Clinical indicators for diabetic eyecare delivered by optometrists in Australia: a Delphi study

Rajendra Gyawali, Melinda Toomey, Fiona Stapleton, Kam Chun Ho, Lisa Keay, David C Pye, Paula Katalinic, Gerald Liew, Yan Inez Hsing, Jacqueline Ramke, Alex Gentle, Ann L Webber, Katrina L Schmid, Sharon Bentley, Peter Hibbert, Louise Wiles, Isabelle Jalbert

Research output: Contribution to journalArticlepeer-review


CLINICAL RELEVANCE: Valid and updated clinical indicators can serve as important tools in assessing and improving eyecare delivery.

BACKGROUND: Indicators for diabetic eyecare in Australia were previously developed from guidelines published before 2013 and then used to assess the appropriateness of care delivery through a nationwide patient record card audit (the iCareTrack study). To reflect emerging evidence and contemporary practice, this study aimed to update clinical indicators for optometric care for people with type 2 diabetes in Australia.

METHODS: Forty-five candidate indicators, including existing iCareTrack and new indicators derived from nine high-quality evidence-based guidelines, were generated. A two-round modified Delphi process where expert panel members rated the impact, acceptability, and feasibility of the indicators on a 9-point scale and voted for inclusion or exclusion of the candidate indicators was used. Consensus on inclusion was reached when the median scores for impact, acceptability, and feasibility were ≥7 and >75% of experts voted for inclusion.

RESULTS: Thirty-two clinical indicators with high acceptability, impact and feasibility ratings (all median scores: 9) were developed. The final indicators were related to history taking ( n  = 12), physical examination ( n  = 8), recall period ( n  = 5), referral ( n  = 5), and patient education/communication ( n  = 2). Most (14 of 15) iCareTrack indicators were retained either in the original format or with modifications. New indicators included documenting the type of diabetes, serum lipid level, pregnancy, systemic medications, nephropathy, Indigenous status, general practitioner details, pupil examination, intraocular pressure, optical coherence tomography, diabetic retinopathy grading, recall period for high-risk diabetic patients without retinopathy, referral of high-risk proliferative retinopathy, communication with the general practitioner, and patient education.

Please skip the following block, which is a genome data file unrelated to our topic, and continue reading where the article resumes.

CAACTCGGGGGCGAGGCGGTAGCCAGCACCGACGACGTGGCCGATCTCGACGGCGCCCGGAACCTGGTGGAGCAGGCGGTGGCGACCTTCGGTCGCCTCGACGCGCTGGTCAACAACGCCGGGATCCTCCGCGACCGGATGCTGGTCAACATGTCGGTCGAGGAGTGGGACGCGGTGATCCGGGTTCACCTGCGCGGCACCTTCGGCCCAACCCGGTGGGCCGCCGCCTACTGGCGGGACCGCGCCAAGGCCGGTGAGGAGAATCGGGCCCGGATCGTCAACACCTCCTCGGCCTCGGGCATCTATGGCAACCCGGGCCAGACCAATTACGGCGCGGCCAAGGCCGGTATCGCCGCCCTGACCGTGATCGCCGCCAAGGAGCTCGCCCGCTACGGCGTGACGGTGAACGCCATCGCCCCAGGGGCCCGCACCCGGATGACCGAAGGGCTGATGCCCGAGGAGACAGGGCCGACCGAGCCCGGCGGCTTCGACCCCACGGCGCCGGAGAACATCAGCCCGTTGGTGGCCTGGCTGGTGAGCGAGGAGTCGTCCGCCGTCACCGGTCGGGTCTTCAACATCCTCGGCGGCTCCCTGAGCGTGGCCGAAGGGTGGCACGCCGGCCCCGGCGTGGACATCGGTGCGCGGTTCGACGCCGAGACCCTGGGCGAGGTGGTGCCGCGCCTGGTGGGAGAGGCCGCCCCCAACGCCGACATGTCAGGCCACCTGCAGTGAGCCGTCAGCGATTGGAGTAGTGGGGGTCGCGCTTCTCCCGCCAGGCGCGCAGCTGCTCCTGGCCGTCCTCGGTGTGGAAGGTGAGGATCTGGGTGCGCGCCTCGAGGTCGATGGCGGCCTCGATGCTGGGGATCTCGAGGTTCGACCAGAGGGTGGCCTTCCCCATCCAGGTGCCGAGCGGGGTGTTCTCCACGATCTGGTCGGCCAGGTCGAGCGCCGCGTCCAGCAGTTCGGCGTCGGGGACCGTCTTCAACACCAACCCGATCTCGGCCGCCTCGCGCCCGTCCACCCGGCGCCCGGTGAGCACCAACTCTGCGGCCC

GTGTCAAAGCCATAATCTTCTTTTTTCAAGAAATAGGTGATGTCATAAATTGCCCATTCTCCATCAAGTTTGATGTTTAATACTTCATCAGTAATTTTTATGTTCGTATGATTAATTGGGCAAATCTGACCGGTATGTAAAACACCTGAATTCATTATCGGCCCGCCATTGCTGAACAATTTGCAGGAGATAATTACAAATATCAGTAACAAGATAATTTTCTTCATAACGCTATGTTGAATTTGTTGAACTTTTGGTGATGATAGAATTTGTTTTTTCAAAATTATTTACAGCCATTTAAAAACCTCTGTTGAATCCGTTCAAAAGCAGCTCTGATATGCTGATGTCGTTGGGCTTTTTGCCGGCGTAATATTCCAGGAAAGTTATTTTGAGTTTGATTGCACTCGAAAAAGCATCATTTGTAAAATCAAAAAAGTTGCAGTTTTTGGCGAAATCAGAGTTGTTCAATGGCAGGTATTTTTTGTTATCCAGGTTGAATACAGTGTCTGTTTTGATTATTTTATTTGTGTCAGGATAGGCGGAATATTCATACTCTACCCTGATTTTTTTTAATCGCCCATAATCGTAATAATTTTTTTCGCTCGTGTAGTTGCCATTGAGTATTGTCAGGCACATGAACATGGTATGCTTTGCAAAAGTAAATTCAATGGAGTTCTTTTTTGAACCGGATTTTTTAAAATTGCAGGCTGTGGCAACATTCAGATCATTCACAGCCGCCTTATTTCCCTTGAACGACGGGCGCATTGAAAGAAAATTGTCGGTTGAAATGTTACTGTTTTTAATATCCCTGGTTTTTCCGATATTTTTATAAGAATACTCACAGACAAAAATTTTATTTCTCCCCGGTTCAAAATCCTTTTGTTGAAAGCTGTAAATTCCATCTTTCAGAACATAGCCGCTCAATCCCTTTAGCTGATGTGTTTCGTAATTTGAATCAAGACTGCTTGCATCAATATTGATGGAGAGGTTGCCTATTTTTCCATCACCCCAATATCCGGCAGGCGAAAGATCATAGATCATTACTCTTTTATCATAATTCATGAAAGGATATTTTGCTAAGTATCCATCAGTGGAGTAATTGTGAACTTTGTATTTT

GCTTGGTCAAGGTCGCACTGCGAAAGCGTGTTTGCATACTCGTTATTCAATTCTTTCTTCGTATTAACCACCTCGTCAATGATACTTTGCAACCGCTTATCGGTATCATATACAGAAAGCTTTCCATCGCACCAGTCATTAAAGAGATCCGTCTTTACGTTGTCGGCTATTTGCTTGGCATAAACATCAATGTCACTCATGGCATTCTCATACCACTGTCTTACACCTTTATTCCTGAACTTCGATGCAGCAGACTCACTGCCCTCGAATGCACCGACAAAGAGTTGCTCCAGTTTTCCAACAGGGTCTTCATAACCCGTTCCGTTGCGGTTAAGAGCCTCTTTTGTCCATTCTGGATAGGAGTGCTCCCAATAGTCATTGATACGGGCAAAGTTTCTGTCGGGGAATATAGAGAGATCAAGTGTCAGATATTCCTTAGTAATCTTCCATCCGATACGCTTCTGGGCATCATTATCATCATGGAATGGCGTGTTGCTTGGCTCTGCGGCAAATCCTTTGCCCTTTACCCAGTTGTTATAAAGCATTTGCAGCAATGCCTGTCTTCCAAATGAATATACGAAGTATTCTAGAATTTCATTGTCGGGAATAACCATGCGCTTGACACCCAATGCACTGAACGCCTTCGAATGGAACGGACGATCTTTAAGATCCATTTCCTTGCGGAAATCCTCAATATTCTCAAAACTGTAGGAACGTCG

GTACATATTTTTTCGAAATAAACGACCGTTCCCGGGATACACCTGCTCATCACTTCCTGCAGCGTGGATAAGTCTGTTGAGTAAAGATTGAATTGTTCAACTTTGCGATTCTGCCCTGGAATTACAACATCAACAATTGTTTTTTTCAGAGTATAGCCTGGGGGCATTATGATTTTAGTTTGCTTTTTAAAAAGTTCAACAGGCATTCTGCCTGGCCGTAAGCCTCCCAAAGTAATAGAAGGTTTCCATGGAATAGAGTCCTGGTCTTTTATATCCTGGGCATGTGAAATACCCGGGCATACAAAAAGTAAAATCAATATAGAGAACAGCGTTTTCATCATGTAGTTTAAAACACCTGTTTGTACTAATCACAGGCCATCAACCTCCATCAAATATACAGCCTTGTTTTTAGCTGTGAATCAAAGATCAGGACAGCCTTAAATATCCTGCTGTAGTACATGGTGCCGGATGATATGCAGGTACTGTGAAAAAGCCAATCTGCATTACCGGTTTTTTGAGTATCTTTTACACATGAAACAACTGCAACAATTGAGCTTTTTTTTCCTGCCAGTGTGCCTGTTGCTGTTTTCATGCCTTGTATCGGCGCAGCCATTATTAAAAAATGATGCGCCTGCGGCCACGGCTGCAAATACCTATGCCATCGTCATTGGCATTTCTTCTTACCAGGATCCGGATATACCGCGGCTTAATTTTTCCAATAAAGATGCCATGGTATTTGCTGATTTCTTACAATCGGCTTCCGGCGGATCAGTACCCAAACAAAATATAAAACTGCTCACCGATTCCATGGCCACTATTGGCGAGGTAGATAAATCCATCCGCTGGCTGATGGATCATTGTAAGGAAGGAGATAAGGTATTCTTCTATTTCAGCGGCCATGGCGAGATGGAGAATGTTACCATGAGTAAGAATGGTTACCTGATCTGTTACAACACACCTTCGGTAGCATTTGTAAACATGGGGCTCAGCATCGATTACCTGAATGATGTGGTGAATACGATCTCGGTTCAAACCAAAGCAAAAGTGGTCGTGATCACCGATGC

CONCLUSION: A set of 32 updated diabetic eyecare clinical indicators was developed based on contemporary evidence and expert consensus. These updated indicators inform the development of programs to assess and enhance the eyecare delivery for people with diabetes in Australia.

Original languageEnglish
Pages (from-to)1-10
Number of pages10
JournalClinical and Experimental Optometry
Publication statusE-pub ahead of print - 17 Oct 2023
Externally publishedYes


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